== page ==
Ohio State head coach Ryan Day met with gathered reporters on Monday to reflect on the legacy left behind by former Buckeye quarterback Dwayne Haskins, who died in a tragic car accident on Saturday morning in Ft. Lauderdale, Fla.
“He meant a lot to my family and this program, and he will be sorely missed,” Day said. “Being so close to Saturday morning right now, it’s still hard to kind of get our feet underneath us and see clearly right now, but we are all hurting.”
Day said he first learned of Haskins’ death in Massillon, Ohio, watching his son, RJ, participate in an Elite 11 Regional. He admitted that it became hard for him to explain the manner of Haskins’ death to his son. The elder Day, Haskins’ quarterbacks coach and offensive coordinator in his final two seasons as a Buckeye, struggled to process the tragedy then, and the same applied on Monday.
“When we were driving back and trying to wrap our minds around it, I didn’t have anything good to tell him,” Day said. “I couldn’t quite understand what to think of it all. Just very confusing and sad. But it makes you hug your loved ones a little bit more, and you understand how fragile life is. But something like this, it’s difficult to explain.”
Haskins left Ohio State for the NFL Draft after the 2018 season, meaning most of the Buckeyes’ current roster didn’t play with him during his three-year career. However, several student-athletes on the team received that opportunity, including fifth-year senior wide receiver Kam Babb, who led a team prayer after Haskins’ untimely death. Other Buckeyes, like third-year quarterback C.J. Stroud, built a relationship with Haskins before their Ohio State career started.
Whatever the circumstances, Day said he feels encouraged by his coaching staff and players for how they’ve relied on each other to make it through a difficult time in the program.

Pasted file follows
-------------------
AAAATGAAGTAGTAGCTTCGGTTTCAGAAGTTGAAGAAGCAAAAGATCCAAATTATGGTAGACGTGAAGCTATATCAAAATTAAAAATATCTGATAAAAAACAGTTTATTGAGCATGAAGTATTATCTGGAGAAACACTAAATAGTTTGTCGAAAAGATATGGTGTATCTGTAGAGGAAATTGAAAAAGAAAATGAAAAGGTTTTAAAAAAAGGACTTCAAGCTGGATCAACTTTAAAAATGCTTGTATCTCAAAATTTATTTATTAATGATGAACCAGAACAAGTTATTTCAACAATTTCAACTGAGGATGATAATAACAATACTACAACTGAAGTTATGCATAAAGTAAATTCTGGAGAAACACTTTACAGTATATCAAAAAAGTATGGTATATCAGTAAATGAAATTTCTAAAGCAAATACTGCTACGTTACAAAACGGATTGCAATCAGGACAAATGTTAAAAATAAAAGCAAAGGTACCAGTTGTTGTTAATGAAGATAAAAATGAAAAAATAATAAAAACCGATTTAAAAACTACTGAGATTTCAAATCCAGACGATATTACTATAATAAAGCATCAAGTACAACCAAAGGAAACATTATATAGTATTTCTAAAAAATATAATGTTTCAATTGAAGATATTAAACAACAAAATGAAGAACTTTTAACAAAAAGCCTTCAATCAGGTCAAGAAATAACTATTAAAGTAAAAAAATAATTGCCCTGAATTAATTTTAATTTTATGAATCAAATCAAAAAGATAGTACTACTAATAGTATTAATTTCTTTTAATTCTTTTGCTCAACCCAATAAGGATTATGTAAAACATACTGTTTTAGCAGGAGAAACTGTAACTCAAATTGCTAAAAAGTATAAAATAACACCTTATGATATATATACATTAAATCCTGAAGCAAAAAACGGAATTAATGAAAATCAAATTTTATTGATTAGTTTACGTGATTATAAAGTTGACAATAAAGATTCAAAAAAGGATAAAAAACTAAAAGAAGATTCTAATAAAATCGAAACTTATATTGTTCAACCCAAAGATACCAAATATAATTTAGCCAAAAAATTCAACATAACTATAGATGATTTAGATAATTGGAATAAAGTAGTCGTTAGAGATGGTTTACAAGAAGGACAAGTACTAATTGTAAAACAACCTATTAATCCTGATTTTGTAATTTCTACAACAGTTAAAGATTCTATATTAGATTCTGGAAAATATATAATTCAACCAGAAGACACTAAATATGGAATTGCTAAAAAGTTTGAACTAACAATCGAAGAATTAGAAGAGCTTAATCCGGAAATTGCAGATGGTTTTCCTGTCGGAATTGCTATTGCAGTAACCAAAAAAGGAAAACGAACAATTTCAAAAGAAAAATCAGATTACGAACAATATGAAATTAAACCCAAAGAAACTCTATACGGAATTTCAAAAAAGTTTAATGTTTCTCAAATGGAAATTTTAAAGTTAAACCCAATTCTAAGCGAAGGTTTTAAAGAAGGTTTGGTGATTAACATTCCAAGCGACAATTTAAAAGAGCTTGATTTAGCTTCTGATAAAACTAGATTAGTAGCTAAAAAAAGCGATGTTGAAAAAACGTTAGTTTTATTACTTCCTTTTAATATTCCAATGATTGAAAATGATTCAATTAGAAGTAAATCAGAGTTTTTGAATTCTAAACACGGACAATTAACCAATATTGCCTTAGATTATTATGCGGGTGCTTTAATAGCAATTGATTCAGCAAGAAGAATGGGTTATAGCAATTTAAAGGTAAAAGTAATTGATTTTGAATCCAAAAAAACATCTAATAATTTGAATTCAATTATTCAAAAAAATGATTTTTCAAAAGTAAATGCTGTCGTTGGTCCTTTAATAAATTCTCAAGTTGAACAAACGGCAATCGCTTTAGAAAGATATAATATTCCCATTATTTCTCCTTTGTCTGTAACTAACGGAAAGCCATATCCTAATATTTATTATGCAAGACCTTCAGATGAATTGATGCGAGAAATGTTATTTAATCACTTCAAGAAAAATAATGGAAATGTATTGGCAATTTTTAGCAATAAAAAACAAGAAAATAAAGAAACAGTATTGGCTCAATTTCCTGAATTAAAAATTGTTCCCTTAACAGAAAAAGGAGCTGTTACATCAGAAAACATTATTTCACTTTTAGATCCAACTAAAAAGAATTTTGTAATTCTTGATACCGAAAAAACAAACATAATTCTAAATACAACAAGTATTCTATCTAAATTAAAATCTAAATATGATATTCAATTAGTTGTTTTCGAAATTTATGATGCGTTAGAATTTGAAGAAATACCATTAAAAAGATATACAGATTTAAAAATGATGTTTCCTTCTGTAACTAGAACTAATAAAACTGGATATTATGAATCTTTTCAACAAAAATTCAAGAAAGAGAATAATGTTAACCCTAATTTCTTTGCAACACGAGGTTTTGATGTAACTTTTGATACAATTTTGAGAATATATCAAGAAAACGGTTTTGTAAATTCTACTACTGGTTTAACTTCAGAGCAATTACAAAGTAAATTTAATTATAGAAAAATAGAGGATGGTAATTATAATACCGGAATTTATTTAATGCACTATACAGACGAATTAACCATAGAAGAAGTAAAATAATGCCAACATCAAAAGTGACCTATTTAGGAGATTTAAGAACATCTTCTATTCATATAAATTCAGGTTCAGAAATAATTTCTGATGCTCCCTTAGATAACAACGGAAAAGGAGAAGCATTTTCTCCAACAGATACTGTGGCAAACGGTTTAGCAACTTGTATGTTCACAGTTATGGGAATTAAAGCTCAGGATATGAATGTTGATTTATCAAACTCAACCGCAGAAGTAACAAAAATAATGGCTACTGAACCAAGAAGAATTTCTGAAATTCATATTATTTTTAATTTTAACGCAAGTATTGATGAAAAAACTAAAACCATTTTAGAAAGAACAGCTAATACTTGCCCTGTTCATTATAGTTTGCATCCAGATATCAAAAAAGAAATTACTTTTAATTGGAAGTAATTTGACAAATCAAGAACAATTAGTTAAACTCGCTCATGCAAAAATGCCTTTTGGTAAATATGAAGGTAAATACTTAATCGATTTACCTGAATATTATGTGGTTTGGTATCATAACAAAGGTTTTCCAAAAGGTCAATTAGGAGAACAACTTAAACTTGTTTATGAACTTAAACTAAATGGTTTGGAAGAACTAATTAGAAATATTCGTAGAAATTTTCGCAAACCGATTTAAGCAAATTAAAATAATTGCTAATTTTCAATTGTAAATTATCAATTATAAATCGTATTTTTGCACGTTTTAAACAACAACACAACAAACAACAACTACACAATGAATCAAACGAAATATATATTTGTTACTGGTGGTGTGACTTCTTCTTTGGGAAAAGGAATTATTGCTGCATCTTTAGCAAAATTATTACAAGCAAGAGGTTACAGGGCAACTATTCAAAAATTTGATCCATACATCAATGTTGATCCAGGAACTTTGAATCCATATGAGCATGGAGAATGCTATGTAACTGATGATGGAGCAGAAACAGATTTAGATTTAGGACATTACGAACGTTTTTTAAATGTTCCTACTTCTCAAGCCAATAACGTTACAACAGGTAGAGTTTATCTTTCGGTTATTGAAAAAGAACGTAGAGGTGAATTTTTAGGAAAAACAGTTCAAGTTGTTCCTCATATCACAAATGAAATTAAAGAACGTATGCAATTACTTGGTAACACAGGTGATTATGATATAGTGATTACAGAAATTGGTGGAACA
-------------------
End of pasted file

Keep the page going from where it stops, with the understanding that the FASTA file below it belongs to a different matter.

“When you’re part of a family, that’s what you do, and that’s about all you can do. There’s nothing you can do to make it better at this point,” Day said. “We’re going to lean on each other as best we can. There’s no real blueprint for things like this.
“What you can’t do is try to do something or say something you think’s going to make it all better. It’s not going to happen. You have to go through the process.”
Day revealed the team would honor Haskins during Ohio State’s spring game. He said the program would also commemorate the late quarterback throughout the 2022 season, but they are still deciding what that would look like.
“In today’s day and age, things happen so fast. We’re just trying to digest it all. I have a list of things that I’ve written down. Some are probably too big, and some maybe are not big enough. We’ll keep talking about it this week,” Day said. “We’re going to do something on Saturday to recognize him in some sort of a tribute, which I think is very, very appropriate. Especially with Buckeye Nation all being together.
“Buckeye Nation meant a lot to Dwayne. I think having (the team and the fans) there on Saturday is significant, and we’ll make sure we do things the right way. Moving forward, we want to make sure we do it the right way and think it through.”
Day said he’s communicated with Haskins’ immediate family before the April 16 spring game. He wants to ensure them that the Ohio State program stands with them. Still, he wants to respect the family’s wishes for privacy during their time of grief and suffering. The fourth-year head coach also said he appreciates the support from Buckeyes fans and other programs.
“I just think that the outpouring of support nationally – opponents, rivals – has just been nothing but first class,” Day said. “In moments like this, it’s bigger than sports and football, and it means a lot to us to see those people reach out in support.”
Day said his favorite on-field memory of Haskins was Ohio State’s overtime win against Maryland in 2018, where the Potomac, Md., native threw for 405 yards and three touchdowns while running for 59 yards and three more scores, leading his team to a 52-51 win.
“I thought that was the game where he really grew up,” Day said. “That was back in his home state, and he was not going to be denied that day. And he showed real toughness, which was something that I know he wanted to prove to everybody that he was not just a throwing quarterback.
“I think Dwayne saw himself as a passer who could also run the ball, and he was trying to show it that day, and that was a very, very, very difficult game, and he stepped up in a big way. And I’ll remember that one probably the most.”
Day said he would remember the compassionate and tender smile Haskins always had on his face off the field. He will also recall the relationships Haskins started and the love he grew for family, friends, teammates and coaches.
“He left a legacy even at 24 years old,” Day said. “I think that says so much about who he was as a person because of that. I just think the outpouring of support shows what type of special person he was.”